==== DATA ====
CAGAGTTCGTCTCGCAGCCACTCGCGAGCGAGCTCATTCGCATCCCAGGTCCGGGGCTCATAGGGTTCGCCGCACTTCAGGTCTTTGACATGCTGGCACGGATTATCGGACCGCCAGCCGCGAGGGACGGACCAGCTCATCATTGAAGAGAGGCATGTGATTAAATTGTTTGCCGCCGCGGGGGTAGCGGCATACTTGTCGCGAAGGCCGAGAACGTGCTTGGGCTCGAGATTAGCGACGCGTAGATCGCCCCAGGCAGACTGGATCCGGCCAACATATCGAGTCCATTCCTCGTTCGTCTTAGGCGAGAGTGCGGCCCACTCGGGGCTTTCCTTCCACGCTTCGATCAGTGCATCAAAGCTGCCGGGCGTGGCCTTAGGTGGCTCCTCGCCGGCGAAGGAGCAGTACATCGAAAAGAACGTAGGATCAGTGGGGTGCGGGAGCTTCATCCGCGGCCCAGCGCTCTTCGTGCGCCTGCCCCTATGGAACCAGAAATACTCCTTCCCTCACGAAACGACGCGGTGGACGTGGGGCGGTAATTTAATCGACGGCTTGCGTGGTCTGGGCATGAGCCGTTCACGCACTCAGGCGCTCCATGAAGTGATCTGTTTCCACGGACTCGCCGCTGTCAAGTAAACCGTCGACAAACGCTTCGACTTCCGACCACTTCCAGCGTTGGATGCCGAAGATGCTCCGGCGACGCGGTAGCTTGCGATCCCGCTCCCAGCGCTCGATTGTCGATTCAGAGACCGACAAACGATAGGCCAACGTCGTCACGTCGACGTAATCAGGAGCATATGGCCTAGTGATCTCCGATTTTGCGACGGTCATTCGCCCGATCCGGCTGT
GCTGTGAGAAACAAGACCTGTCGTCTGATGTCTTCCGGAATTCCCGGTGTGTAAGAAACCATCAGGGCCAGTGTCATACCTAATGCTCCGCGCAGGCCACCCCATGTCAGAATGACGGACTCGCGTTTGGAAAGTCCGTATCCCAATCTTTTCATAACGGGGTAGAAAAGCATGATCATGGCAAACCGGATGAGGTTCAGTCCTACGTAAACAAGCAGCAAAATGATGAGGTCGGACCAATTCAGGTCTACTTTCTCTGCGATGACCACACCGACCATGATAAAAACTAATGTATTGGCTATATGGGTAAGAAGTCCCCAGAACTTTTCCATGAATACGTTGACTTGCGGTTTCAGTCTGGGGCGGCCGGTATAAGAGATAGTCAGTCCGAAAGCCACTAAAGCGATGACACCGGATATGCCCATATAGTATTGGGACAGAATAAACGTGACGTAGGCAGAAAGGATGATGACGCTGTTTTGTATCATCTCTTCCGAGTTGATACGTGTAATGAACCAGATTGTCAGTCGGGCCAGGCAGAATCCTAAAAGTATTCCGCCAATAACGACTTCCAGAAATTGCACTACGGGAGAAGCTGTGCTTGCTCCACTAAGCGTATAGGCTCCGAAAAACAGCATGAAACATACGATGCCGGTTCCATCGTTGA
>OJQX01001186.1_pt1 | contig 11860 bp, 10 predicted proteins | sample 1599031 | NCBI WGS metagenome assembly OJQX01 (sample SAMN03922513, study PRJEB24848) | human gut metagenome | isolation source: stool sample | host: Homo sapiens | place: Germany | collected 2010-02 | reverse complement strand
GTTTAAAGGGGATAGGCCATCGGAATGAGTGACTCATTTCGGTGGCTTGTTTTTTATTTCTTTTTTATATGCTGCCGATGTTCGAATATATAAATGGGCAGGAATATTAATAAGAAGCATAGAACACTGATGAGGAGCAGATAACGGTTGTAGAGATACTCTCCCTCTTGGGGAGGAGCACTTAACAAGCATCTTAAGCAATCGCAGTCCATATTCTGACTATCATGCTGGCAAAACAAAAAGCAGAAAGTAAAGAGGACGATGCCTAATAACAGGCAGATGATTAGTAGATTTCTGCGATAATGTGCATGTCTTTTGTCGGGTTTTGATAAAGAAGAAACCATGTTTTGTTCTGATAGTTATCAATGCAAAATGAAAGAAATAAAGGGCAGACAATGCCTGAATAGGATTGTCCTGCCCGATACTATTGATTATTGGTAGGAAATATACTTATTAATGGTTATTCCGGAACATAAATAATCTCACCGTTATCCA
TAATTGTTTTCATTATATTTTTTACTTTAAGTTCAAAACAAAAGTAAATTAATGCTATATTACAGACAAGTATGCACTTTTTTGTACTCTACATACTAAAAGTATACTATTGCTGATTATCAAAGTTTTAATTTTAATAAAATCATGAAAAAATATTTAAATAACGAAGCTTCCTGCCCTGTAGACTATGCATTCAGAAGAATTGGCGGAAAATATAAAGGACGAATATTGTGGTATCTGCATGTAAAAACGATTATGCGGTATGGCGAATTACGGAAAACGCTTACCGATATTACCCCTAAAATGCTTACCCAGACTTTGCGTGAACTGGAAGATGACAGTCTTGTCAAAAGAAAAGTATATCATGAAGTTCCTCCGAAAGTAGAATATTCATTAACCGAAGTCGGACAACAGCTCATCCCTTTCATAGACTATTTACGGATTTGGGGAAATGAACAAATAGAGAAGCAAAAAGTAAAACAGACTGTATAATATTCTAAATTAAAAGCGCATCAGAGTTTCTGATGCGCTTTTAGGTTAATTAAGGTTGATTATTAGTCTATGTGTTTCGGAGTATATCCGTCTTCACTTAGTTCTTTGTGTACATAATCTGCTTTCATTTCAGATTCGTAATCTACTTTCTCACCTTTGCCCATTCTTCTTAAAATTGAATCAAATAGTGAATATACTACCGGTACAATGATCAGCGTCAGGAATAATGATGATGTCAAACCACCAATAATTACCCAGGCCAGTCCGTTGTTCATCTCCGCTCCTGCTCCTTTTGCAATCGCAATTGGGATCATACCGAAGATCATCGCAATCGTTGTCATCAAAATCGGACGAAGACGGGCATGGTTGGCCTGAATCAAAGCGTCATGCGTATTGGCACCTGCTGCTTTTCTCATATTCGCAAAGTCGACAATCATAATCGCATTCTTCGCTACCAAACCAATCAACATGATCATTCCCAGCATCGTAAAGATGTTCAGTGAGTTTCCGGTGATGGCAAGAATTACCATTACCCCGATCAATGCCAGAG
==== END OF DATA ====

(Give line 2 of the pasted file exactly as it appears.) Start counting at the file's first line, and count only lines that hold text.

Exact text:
GCTGTGAGAAACAAGACCTGTCGTCTGATGTCTTCCGGAATTCCCGGTGTGTAAGAAACCATCAGGGCCAGTGTCATACCTAATGCTCCGCGCAGGCCACCCCATGTCAGAATGACGGACTCGCGTTTGGAAAGTCCGTATCCCAATCTTTTCATAACGGGGTAGAAAAGCATGATCATGGCAAACCGGATGAGGTTCAGTCCTACGTAAACAAGCAGCAAAATGATGAGGTCGGACCAATTCAGGTCTACTTTCTCTGCGATGACCACACCGACCATGATAAAAACTAATGTATTGGCTATATGGGTAAGAAGTCCCCAGAACTTTTCCATGAATACGTTGACTTGCGGTTTCAGTCTGGGGCGGCCGGTATAAGAGATAGTCAGTCCGAAAGCCACTAAAGCGATGACACCGGATATGCCCATATAGTATTGGGACAGAATAAACGTGACGTAGGCAGAAAGGATGATGACGCTGTTTTGTATCATCTCTTCCGAGTTGATACGTGTAATGAACCAGATTGTCAGTCGGGCCAGGCAGAATCCTAAAAGTATTCCGCCAATAACGACTTCCAGAAATTGCACTACGGGAGAAGCTGTGCTTGCTCCACTAAGCGTATAGGCTCCGAAAAACAGCATGAAACATACGATGCCGGTTCCATCGTTGA